If I want to open your Snap, I’m going to GD open your Snap.
Hi, I’m Julianne. I’m 24 years old, and I’m not a “Chill Girl.” Did I fool you?
I’ll tell you what I am: boy crazy, obsessive, highly anxious, a tad OCD, introverted, someone who cries at romantic comedies, someone who’s susceptible to falling in love easily—especially if you have good taste in music and are emotionally unavailable—someone who “revenge-Tinders” when she gets let down by a guy (a term I coined recently after I found out I was dealing with a fuckboy and made it my mission to get back at him). And, yes, I’m also someone who coins her own phrases, laughs at her own jokes, etc. My friends will be the first to tell you I am not subtle at all and am practically an open book once you get to know me.
I’m not a Chill Girl or a Cool Girl with a slew of dirty jokes on deck, who chows down on Big Macs without worrying what it’s doing to my body, and doesn’t believe in the idea of labels because relationships don’t last, anyway. I thought I’d lay that all out on the table now, so I can tell you how I tried (and failed) to be the Chill Girl.
Let’s first talk about the qualities that define a “Chill Girl.”
Gillian Flynn so accurately depicts the “Cool Girl” in her novel-turned-film, “Gone Girl,” so I’m going to let her description take the reigns on this one:
“Being the Cool Girl means I am a hot, brilliant, funny woman who adores football, poker, dirty jokes, and burping, who plays video games, drinks cheap beer, loves threesomes and anal sex, and jams hot dogs and hamburgers into her mouth like she’s hosting the world’s biggest culinary gang bang while somehow maintaining a size 2, because Cool Girls are above all hot.”
A “Chill Girl” is just like the Cool Girl, but according to Medium writer Alana Massey, the “Chill Girl” lacks a specific passion. “Chill is what Cool would look like with a lobotomy and no hobbies,” she writes.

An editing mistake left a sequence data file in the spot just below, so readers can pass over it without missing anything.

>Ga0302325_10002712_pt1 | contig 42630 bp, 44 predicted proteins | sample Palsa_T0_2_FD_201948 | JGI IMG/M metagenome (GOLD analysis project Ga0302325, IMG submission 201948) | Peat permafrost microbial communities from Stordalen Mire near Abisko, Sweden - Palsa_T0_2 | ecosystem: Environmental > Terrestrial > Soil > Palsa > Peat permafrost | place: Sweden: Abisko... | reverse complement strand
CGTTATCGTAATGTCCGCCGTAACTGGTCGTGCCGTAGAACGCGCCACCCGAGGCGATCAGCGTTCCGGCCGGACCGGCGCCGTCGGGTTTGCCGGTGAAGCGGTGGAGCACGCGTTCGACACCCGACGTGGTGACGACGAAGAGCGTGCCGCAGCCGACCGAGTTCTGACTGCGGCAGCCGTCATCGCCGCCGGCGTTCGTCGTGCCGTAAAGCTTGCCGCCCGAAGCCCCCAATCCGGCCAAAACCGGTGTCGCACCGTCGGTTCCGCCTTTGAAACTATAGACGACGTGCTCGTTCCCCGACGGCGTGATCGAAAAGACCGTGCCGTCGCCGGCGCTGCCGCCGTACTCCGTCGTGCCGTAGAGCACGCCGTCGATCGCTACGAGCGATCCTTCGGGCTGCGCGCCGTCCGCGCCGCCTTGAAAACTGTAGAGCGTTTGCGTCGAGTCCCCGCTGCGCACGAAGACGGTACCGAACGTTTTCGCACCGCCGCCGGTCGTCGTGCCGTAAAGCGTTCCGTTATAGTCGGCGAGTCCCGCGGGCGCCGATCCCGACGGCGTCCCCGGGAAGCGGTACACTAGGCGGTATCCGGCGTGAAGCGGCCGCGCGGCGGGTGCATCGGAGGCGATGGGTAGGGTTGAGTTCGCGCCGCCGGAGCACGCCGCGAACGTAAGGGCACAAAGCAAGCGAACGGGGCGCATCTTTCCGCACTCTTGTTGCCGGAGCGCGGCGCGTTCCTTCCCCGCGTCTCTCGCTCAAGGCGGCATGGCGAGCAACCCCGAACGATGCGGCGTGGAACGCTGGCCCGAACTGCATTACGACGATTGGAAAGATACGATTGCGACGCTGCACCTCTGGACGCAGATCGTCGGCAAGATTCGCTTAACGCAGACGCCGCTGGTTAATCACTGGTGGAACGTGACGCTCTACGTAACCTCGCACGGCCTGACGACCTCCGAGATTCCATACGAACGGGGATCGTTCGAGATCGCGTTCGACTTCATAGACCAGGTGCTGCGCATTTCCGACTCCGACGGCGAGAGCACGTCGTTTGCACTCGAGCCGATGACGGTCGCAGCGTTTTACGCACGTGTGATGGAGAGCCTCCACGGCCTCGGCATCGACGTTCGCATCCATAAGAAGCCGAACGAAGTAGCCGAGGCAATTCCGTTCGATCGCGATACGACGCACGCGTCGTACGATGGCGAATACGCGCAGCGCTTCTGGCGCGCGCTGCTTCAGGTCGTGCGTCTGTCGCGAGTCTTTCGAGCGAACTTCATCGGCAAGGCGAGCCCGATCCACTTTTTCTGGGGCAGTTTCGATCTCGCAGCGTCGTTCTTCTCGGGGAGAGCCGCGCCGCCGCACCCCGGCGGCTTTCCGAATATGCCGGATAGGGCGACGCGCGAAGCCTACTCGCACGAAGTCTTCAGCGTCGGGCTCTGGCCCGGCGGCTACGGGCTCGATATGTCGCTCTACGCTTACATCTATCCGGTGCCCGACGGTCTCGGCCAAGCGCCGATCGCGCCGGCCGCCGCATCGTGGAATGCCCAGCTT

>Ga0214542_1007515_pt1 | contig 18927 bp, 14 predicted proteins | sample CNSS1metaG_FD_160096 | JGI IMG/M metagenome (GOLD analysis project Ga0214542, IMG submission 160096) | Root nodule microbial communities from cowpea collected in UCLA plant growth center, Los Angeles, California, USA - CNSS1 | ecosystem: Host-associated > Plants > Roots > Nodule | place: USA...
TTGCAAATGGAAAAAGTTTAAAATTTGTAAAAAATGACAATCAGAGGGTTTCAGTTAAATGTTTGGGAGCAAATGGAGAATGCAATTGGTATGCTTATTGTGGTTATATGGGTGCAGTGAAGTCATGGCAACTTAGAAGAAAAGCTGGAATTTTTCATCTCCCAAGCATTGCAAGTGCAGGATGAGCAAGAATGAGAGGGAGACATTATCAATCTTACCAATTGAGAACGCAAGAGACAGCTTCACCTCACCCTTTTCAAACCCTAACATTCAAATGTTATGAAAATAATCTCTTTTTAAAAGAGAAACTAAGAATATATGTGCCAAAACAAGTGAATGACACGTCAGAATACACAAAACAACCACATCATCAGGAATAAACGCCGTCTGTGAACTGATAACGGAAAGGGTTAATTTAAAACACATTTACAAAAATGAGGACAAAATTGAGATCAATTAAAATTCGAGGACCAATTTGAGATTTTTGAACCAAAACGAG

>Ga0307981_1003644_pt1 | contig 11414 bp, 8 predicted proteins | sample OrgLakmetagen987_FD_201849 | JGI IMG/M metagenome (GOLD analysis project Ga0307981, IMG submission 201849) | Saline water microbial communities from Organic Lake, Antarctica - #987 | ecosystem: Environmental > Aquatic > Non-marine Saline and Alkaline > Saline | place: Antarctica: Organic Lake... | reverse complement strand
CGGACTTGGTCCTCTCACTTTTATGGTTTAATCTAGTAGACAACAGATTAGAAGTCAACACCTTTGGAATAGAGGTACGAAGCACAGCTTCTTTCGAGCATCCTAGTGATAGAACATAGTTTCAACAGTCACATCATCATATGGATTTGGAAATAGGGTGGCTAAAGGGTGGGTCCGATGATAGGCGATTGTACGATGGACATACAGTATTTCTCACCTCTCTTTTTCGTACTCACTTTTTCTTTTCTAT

I tried to be the Chill Girl (again, did I fool you?) and I lost sight of myself.
A couple of years ago, I had just gotten out of a relationship, the end of which I blamed myself for, and I decided that I needed to change. I dyed my hair darker, developed a “fuck it” kind of attitude, and made a bunch of new friends, the majority of whom were guys who loved to smoke weed, play video games and host ironic house parties on the weekends.
I soon started dating one of the guys in the group, who was really into flannel, modern art and Tame Impala. I decided to do everything I didn’t do with my last boyfriend and just play it “cool” instead. This included: wait at least 22 minutes to answer his texts, always say yes to spontaneous Taco Bell at 2am after casual sex, and give an up-in-the-air “maybe” when he’d ask if I was free over the weekend, even though I 100% knew I was. We never ever talked about our feelings for one another, even though not having that clarity was killing me inside.
Months later, we ended up having “the talk” after he said he wanted to put a label on things. We were drunk, of course. Out of nowhere, I surprised myself by saying I didn’t want to be exclusive, and that I was cool with the way things were going. (Aaaaand then I ended up hooking up with his best friend, because that’s what Cool Girls do, right?) At the time, I was confused and not honest with myself about what I wanted. When you spend so much time trying to be something, you end up surprising yourself when you actually become that something—sort of like Cady in “Mean Girls,” who pretends to be Plastic and ends up becoming “cold hard shiny Plastic” instead.